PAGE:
Leukocyte adhesion deficiency (LAD) is a primary immunodeficiency inherited disorder characterized by defects in the integrin receptors of white blood cells that lead to impaired adhesion and chemotaxis. Clinically LAD is characterized by recurrent life-threatening infections of the skin, mouth, and respiratory tract, delayed umbilical cord separation, impaired pus formation, poor wound healing, persistent leukocytosis, and periodontitis. Usually the first signs occur in infancy or early childhood. Skin infections may evolve into large ulcers. Severe periodontitis is often present later in life and leads to early tooth loss. A lack of swelling, redness, heat, or pus is observed in the area of infection. These clinical features are due to defective leukocyte adhesion to endothelial cells, absence of transmigration into inflamed tissues as well as deficient phagocytosis and chemotaxis.
Management of leukocyte adhesion deficiency is focused on controlling infections and includes antibiotics. Hematopoietic cell transplantation represents the only cure for LAD, but gene therapy may be available in the future. Prognosis depends on the severity of the disease. Without hematopoietic stem cell transplantation, death in patients with severe LAD occurs from infection within the first two years of life, whereas patients with a moderate form of the disease have a better chance of surviving into adulthood. Survival rate after bone marrow transplantation is 75%.
LAD is caused by mutations in the ITGB2 gene on chromosome 21q22.3. This gene encodes the beta-2-integrin, CD18. It is essential for the migration of leukocytes from the blood vessels to sites of infection, which requires firm adhesion of leukocytes to the endothelium. Defects in the function of the protein, secondary to mutations in this gene, lead to an impaired step in the inflammatory process. As a result, patients show increased susceptibility to infection. Severity of the disease correlates with the degree of CD18 deficiency.
Al-Wahadneh et al. (2004) reported the case of a 4 month-old female infant with leukocyte adhesion deficiency type I. A successful matched HLA- related allogeneic bone marrow transplantation was performed and engraftment was demonstrated on the 12th day. The patient developed Grade III grafts versus host disease (GVHD), veno-occlusive disease of the liver, and late onset hemorrhagic cystitis. She recovered with appropriate immune reconstitution.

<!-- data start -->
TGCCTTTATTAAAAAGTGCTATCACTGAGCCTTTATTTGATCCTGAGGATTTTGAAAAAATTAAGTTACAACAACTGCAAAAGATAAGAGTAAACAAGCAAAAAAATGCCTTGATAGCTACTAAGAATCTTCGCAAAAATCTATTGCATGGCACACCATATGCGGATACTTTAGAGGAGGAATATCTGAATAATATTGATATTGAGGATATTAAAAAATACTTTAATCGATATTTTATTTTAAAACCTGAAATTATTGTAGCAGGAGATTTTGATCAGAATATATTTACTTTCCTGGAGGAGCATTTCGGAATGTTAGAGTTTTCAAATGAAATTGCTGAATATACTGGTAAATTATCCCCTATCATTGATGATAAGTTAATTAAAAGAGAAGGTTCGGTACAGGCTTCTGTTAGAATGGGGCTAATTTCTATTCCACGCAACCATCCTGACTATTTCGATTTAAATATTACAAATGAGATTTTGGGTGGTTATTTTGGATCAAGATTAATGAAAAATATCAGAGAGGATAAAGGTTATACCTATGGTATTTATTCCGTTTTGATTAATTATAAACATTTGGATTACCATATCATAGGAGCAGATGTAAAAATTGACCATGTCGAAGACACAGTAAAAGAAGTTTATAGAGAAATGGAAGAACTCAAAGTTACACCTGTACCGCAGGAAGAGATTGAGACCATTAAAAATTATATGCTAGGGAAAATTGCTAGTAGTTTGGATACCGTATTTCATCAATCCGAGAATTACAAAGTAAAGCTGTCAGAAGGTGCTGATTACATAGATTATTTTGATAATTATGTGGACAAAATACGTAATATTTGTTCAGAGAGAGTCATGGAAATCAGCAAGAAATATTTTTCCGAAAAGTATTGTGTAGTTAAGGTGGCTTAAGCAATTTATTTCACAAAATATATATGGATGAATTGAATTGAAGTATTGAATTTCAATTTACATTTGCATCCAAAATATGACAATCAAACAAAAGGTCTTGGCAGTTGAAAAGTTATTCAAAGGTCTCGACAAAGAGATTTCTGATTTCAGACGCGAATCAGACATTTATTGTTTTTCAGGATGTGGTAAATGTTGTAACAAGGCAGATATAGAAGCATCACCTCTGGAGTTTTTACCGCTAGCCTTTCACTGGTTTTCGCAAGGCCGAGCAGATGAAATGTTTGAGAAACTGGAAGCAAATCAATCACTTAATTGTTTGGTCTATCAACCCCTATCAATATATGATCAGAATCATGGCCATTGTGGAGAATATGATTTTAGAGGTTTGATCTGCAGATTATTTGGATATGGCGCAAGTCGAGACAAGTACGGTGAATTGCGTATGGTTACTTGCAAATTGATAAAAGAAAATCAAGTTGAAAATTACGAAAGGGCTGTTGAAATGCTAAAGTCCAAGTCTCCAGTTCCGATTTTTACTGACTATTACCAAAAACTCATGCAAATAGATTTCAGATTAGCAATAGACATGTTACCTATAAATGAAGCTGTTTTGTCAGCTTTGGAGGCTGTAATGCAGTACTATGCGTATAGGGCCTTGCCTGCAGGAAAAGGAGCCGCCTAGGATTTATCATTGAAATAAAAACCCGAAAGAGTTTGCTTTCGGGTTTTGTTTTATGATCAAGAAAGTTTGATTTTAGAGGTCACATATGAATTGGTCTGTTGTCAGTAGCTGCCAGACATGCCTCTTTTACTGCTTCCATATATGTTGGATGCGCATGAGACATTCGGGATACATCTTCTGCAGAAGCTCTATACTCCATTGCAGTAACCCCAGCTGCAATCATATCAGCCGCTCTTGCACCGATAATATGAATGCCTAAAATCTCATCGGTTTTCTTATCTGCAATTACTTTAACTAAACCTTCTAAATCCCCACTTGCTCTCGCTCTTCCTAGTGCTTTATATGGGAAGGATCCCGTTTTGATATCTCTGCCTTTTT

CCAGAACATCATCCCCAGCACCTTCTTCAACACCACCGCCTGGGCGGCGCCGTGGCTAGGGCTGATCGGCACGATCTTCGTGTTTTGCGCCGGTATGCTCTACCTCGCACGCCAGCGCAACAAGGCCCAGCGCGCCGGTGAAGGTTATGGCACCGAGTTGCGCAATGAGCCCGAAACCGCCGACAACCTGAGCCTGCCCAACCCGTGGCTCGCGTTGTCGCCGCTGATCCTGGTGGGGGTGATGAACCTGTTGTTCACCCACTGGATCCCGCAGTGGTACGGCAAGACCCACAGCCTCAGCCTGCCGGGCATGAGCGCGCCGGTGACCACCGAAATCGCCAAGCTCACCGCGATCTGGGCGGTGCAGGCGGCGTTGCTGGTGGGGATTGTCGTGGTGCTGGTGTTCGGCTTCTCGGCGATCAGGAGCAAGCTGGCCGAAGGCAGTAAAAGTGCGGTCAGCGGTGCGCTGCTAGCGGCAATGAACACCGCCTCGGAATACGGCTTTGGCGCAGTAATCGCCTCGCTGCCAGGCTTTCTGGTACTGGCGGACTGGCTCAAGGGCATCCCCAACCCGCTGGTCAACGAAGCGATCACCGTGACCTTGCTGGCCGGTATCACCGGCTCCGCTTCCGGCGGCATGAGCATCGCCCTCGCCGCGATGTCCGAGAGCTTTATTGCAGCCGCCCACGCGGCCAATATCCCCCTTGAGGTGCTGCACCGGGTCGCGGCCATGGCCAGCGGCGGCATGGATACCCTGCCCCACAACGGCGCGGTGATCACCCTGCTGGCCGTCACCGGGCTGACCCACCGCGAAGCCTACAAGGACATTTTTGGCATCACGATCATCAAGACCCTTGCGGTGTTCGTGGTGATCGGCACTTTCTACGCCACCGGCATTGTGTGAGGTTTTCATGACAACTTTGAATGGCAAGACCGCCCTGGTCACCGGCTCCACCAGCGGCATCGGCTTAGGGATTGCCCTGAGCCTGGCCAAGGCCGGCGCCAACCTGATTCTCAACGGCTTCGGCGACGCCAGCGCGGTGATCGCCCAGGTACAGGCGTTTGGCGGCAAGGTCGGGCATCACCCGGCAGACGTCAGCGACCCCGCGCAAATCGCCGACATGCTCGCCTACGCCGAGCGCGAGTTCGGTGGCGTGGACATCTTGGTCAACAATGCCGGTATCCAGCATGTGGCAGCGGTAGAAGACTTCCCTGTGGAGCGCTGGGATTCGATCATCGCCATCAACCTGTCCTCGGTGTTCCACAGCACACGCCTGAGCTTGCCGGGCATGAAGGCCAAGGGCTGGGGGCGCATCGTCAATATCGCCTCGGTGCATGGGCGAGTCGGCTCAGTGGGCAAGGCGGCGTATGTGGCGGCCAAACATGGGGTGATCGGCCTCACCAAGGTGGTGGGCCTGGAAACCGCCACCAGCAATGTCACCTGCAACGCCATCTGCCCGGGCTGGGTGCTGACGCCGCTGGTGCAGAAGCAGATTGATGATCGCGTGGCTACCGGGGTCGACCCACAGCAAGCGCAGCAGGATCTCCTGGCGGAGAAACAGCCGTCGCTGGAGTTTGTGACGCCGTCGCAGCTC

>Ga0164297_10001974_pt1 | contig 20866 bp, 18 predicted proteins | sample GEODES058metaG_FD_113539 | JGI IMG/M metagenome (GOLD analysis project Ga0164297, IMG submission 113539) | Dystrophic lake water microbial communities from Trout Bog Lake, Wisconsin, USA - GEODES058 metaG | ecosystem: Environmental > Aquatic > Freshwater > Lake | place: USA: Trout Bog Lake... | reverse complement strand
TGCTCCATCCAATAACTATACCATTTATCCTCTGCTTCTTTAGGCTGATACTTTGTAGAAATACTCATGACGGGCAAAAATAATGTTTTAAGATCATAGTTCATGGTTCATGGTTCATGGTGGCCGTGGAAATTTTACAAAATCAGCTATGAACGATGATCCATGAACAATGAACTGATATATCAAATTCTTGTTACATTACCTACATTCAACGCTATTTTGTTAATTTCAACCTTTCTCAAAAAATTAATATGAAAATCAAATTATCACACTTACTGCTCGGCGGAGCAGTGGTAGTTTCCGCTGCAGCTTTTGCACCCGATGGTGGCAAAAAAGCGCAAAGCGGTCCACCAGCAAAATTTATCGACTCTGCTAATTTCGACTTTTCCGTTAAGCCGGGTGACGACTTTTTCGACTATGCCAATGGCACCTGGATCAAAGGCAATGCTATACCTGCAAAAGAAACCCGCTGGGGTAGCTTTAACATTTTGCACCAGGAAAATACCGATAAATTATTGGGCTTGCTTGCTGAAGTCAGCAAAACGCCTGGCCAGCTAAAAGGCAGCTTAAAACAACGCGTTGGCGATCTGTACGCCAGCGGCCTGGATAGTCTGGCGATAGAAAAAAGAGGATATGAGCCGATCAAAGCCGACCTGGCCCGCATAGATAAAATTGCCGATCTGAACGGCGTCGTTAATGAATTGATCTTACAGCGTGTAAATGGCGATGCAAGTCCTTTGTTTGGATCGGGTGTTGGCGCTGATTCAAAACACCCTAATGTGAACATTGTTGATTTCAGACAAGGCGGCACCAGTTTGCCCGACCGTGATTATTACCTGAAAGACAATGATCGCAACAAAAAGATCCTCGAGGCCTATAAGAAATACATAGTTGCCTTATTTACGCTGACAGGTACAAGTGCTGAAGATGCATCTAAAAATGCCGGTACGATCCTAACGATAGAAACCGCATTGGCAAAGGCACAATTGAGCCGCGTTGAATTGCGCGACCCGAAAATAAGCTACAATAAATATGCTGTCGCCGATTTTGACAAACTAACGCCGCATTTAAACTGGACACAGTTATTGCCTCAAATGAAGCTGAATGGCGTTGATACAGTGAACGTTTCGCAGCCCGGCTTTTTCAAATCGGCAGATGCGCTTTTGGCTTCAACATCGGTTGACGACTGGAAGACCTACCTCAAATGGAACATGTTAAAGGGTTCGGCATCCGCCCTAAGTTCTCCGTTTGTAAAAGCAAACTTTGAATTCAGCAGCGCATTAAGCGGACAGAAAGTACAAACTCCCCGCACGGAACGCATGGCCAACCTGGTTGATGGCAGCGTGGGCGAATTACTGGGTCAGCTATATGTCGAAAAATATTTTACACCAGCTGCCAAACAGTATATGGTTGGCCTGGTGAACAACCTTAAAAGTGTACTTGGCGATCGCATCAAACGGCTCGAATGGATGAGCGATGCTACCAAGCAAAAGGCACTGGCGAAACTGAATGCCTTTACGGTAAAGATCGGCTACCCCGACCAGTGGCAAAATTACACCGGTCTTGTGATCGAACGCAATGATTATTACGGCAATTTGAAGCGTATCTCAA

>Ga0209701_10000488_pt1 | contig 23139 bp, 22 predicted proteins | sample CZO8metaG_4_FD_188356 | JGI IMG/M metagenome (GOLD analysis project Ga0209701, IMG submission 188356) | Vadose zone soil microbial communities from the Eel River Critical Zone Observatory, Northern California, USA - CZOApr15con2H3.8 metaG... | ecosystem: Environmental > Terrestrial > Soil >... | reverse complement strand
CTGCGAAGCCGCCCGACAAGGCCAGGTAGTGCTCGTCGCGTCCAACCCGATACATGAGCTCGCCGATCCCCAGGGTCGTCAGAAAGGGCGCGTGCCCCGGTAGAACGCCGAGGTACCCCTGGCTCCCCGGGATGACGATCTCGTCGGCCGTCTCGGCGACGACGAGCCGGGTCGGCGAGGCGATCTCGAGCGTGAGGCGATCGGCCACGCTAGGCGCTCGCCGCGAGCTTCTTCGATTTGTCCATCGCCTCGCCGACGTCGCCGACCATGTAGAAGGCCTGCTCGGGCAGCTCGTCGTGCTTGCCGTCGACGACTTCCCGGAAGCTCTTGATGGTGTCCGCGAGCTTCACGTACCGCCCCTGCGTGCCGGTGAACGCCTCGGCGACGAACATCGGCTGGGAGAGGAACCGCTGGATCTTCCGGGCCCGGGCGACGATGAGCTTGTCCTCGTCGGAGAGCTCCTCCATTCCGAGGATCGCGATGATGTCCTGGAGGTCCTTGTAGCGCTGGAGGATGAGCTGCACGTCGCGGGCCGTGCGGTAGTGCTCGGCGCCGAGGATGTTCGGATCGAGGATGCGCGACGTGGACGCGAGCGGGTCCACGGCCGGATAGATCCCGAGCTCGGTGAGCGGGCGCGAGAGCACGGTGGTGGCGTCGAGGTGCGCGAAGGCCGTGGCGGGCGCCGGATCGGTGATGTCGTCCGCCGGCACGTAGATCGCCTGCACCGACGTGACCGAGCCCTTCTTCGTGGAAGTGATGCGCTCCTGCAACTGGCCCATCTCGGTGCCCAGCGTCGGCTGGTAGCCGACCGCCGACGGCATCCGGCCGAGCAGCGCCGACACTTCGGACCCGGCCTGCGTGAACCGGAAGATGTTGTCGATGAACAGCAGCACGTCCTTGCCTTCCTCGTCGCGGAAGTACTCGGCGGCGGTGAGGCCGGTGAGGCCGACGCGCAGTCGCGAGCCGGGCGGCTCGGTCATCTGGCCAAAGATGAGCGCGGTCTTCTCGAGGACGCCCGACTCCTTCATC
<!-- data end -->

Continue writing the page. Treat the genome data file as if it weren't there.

Dababneh et al. (2008) reported the case of generalized advanced periodontal destruction of the permanent and deciduous dentition in a young Jordanian girl with a severe phenotype of leukocyte adhesion deficiency type I. Flow cytometry findings demonstrated total absence of CD18, CD11b, and CD11c. Periodontal findings included the early onset of the disease, which affected the primary teeth and permanent dentitions, the intense redness and inflammation of the gingiva, and the rapid periodontal destruction that seems refractory to conventional non-surgical periodontal therapy.
Monies et al. (2017) outlined the genomic landscape of Saudi Arabia based on the findings of 1000 diagnostic panels and exomes. One female patient suffered from inflammatory bowel disease. She was earlier misdiagnosed with Crohn’s disease and treated with anti-inflammatory agents for several years. Using a multigene panel for immune-system disorders, a homozygous mutation (c.1756C>T, p.R586W) was identified in exon 13 of the patient’s ITGB2 gene, associated with LADI. This led to a drastically different management and helped illustrate the importance of molecular testing to confirm diagnoses. Further, the atypical presentation of the patient helped expand the phenotype of this disorder.
Fathallah et al. (2001) carried out a molecular study on four unrelated Tunisian families with five children affected by LAD1, to determine the spectrum of the mutations in the ITGB2 gene causing LAD in these families. All those children (one male and four female) were born from related healthy parents. Three of the four families are consanguineous. The four female patients had the severe form, while the male patient had the moderate form of the disease. They all had delayed umbilical cord separation and suffered recurrent infections. Fathallah et al. (2001) identified four different mutations in the families studied. Two were novel single-bp deletions (1497delG and 1920delG) leading to the severe form of the disease. The two others were missense mutations (G284S and R593C) and they were already reported in patients of different ethnic origin except that the R593C substitution seems to have occurred de novo in one of the patients.
To contribute with your findings to the content of this record, please fill the CTGA Database Information Submission Form and email it, along with supportive documents, to email@example.com.